• Nature conservation;
  • Post-mining landscape;
  • Remote sensing;
  • Spatial scale;
  • Vegetation classification
  • Schubert & Vent (1990)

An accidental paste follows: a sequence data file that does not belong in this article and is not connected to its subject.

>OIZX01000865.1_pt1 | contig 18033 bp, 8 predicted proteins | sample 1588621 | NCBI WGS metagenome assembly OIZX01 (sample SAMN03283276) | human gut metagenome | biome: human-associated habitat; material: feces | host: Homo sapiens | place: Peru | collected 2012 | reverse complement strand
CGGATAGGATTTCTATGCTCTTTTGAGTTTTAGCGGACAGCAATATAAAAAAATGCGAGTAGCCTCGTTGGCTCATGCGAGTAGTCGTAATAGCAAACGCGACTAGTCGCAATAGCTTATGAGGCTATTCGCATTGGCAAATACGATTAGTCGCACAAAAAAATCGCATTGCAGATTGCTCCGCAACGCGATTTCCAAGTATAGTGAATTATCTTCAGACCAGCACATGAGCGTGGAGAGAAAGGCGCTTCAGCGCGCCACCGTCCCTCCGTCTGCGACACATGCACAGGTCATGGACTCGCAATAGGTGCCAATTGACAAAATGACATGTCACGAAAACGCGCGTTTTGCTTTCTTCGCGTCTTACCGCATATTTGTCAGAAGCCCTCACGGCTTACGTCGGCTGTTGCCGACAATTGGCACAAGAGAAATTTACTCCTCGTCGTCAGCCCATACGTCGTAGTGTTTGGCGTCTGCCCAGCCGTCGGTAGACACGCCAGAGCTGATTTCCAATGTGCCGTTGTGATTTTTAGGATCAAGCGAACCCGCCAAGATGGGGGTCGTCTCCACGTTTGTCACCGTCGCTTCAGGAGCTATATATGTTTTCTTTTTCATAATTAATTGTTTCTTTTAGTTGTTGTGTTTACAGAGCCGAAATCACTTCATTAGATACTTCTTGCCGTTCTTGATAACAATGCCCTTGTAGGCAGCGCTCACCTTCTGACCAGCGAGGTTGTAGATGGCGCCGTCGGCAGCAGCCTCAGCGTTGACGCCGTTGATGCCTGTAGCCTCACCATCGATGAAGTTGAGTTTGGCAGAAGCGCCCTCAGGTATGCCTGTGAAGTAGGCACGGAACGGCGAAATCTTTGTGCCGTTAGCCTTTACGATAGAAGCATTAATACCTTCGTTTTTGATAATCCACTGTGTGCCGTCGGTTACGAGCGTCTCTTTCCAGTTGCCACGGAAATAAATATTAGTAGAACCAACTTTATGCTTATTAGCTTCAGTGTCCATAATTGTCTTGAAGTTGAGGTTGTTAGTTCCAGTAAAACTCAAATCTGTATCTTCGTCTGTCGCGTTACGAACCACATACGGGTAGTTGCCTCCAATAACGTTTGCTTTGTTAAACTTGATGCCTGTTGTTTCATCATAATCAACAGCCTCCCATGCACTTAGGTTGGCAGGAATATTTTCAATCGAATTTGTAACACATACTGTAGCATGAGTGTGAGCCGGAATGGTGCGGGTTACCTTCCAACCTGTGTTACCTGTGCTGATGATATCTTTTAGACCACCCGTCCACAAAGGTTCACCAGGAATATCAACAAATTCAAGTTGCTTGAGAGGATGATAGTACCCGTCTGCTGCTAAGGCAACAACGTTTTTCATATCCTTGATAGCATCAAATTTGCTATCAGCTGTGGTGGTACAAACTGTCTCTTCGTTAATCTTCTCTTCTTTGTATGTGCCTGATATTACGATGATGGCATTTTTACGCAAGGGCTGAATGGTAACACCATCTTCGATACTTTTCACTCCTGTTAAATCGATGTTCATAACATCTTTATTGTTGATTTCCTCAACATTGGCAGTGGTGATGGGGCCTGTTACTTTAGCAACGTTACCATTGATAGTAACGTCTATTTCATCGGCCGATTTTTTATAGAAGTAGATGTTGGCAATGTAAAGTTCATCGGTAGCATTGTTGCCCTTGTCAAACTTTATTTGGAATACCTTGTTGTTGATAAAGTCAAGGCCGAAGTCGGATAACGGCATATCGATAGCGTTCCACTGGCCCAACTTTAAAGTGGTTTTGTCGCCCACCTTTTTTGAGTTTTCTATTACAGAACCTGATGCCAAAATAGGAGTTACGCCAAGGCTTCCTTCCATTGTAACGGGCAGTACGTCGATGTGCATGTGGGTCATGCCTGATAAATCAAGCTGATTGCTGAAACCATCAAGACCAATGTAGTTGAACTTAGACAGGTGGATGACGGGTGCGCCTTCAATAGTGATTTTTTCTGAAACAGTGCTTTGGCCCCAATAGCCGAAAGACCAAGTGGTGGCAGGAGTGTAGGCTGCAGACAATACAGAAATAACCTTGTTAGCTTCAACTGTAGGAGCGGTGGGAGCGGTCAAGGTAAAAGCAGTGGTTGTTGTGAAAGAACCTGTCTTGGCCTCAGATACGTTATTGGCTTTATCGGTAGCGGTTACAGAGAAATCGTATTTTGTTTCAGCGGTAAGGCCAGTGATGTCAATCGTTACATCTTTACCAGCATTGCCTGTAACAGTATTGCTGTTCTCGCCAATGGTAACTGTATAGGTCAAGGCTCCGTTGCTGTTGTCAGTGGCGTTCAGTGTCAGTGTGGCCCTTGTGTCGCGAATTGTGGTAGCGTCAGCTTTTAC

Abstract. In the former brown coal mining area of eastern Germany, now scheduled as a nature conservation area, an analysis of the spatial distribution of vegetation was considered as an important tool in landscape planning. Therefore a comprehensive vegetation survey by means of satellite imagery (Landsat-TM), airborne imagery (CASI), and ground-based methods, notably habitat mapping and vegetation sampling was carried out. With respect to the scales of resolution the classification results of the four methods are, to a certain degree, comparable. Differences in the outcome can be ascribed to the fact that methods of low resolution result in a discrete array of polygons whereas methods of high resolution depict a mosaic structure with an underlying, continuously changing gradient. Provided that the biological meaning of the remote sensing classification is known, a shift from single vegetation patterns to the landscape scale will be possible. Neither satellite nor airborne imagery is restricted to the purpose of mapping but may also serve for vegetation classification itself.